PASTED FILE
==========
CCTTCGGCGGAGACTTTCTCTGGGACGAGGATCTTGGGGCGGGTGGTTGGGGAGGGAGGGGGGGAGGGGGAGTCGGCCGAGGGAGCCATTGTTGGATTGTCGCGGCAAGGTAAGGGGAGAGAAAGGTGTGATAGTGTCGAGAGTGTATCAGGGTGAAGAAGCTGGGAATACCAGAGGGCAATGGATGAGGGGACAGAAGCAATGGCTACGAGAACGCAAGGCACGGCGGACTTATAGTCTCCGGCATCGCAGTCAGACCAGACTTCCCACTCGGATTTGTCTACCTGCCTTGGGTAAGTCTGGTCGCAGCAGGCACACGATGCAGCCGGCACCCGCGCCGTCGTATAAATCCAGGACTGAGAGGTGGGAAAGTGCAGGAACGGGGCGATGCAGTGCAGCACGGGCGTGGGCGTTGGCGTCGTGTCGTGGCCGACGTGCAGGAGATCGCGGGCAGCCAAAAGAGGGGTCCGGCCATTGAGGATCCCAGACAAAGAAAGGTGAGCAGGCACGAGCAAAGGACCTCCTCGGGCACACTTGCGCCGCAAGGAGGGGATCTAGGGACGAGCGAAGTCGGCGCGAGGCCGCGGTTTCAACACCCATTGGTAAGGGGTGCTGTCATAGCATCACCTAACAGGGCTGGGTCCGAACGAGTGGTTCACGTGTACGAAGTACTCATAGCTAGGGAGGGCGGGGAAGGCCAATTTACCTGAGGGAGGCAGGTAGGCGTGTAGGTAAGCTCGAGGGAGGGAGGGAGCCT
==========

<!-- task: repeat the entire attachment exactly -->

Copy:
CCTTCGGCGGAGACTTTCTCTGGGACGAGGATCTTGGGGCGGGTGGTTGGGGAGGGAGGGGGGGAGGGGGAGTCGGCCGAGGGAGCCATTGTTGGATTGTCGCGGCAAGGTAAGGGGAGAGAAAGGTGTGATAGTGTCGAGAGTGTATCAGGGTGAAGAAGCTGGGAATACCAGAGGGCAATGGATGAGGGGACAGAAGCAATGGCTACGAGAACGCAAGGCACGGCGGACTTATAGTCTCCGGCATCGCAGTCAGACCAGACTTCCCACTCGGATTTGTCTACCTGCCTTGGGTAAGTCTGGTCGCAGCAGGCACACGATGCAGCCGGCACCCGCGCCGTCGTATAAATCCAGGACTGAGAGGTGGGAAAGTGCAGGAACGGGGCGATGCAGTGCAGCACGGGCGTGGGCGTTGGCGTCGTGTCGTGGCCGACGTGCAGGAGATCGCGGGCAGCCAAAAGAGGGGTCCGGCCATTGAGGATCCCAGACAAAGAAAGGTGAGCAGGCACGAGCAAAGGACCTCCTCGGGCACACTTGCGCCGCAAGGAGGGGATCTAGGGACGAGCGAAGTCGGCGCGAGGCCGCGGTTTCAACACCCATTGGTAAGGGGTGCTGTCATAGCATCACCTAACAGGGCTGGGTCCGAACGAGTGGTTCACGTGTACGAAGTACTCATAGCTAGGGAGGGCGGGGAAGGCCAATTTACCTGAGGGAGGCAGGTAGGCGTGTAGGTAAGCTCGAGGGAGGGAGGGAGCCT